IUCN threat status:

Least Concern (LC)

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Colorado chipmunks are solitary and territorial, and adults avoid each other except during the breeding season. Males emerge from their burrows in the spring ready to mate. Females emerge a week or two later, and are receptive for only a few days. Gestation lasts about a month, and the young first appear aboveground when they are about 25 days old and three-fourths adult size. Sometimes Colorado chipmunks breed again in the summer and have a second litter. They are a great deal like least chipmunks in their activity cycles, reproduction, foraging behavior, and vocalizations, but curiously enough, when a Colorado chipmunk vocalizes it sways its tail from side to side, and when a least chipmunk vocalizes it flicks its tail up and down.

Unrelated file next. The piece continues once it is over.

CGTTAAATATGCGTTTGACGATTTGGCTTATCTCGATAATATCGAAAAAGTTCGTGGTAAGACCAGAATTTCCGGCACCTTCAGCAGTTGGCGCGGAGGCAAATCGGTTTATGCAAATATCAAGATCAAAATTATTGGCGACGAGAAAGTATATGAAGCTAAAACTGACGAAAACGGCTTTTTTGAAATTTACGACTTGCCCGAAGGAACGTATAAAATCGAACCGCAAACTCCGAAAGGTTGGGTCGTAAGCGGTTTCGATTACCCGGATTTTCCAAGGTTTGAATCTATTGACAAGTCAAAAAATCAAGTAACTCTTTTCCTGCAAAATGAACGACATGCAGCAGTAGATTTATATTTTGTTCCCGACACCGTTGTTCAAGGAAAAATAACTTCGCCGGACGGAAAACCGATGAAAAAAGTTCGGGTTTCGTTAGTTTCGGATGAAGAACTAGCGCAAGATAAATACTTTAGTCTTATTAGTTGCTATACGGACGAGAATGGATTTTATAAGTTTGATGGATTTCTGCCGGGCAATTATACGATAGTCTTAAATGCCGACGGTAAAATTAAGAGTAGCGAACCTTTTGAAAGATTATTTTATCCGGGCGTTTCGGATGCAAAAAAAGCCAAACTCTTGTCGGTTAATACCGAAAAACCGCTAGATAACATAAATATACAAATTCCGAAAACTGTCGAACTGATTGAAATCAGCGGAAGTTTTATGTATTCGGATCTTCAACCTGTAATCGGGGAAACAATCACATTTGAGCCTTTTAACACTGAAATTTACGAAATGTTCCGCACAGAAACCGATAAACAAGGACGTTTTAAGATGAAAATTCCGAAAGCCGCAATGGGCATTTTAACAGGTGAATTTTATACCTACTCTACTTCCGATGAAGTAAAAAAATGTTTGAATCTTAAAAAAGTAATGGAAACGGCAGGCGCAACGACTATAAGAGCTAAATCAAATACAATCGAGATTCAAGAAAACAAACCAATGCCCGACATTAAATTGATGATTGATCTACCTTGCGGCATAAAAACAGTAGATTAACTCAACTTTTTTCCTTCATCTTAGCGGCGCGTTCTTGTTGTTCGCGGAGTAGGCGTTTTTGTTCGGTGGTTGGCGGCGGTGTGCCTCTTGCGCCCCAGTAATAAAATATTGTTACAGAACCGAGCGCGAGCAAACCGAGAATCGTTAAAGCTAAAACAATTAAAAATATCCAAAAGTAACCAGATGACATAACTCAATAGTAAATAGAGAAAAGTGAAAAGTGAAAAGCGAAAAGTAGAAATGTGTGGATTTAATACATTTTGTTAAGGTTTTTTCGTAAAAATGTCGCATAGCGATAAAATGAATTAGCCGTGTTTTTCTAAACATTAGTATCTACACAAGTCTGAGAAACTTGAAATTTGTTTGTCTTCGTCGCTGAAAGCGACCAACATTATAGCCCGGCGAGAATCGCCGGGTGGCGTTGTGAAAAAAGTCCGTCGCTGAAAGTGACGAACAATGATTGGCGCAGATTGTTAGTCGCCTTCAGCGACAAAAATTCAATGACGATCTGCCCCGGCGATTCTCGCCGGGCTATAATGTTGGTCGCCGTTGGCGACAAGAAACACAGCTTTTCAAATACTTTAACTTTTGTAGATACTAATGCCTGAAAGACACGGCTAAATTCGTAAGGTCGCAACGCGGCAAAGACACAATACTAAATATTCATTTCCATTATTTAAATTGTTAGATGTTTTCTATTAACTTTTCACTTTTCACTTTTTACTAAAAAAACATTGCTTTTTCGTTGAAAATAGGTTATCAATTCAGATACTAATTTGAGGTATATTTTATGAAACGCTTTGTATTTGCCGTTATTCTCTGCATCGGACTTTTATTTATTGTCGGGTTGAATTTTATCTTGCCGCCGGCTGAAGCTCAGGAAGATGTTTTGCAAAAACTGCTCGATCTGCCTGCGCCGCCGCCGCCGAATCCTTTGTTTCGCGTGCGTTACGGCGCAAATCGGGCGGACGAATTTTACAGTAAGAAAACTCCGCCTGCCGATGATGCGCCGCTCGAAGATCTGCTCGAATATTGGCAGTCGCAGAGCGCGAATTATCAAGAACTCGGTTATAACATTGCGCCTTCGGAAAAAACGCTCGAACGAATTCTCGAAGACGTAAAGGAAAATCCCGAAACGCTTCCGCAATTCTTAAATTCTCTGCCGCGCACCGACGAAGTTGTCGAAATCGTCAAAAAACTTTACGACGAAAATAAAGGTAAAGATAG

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© Smithsonian Institution

Source: Smithsonian's North American Mammals

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